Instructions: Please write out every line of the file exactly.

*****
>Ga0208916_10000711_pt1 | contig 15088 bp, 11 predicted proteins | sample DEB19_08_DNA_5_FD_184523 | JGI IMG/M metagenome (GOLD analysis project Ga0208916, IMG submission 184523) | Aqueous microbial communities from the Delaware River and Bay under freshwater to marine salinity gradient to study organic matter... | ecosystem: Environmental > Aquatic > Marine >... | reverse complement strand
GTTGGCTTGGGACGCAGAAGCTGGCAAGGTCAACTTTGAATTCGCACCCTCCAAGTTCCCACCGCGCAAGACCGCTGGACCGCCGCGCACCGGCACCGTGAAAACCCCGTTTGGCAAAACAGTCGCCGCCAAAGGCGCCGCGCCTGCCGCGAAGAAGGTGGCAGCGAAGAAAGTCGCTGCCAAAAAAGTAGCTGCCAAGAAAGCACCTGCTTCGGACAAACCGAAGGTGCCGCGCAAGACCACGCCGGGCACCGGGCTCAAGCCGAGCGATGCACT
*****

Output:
>Ga0208916_10000711_pt1 | contig 15088 bp, 11 predicted proteins | sample DEB19_08_DNA_5_FD_184523 | JGI IMG/M metagenome (GOLD analysis project Ga0208916, IMG submission 184523) | Aqueous microbial communities from the Delaware River and Bay under freshwater to marine salinity gradient to study organic matter... | ecosystem: Environmental > Aquatic > Marine >... | reverse complement strand
GTTGGCTTGGGACGCAGAAGCTGGCAAGGTCAACTTTGAATTCGCACCCTCCAAGTTCCCACCGCGCAAGACCGCTGGACCGCCGCGCACCGGCACCGTGAAAACCCCGTTTGGCAAAACAGTCGCCGCCAAAGGCGCCGCGCCTGCCGCGAAGAAGGTGGCAGCGAAGAAAGTCGCTGCCAAAAAAGTAGCTGCCAAGAAAGCACCTGCTTCGGACAAACCGAAGGTGCCGCGCAAGACCACGCCGGGCACCGGGCTCAAGCCGAGCGATGCACT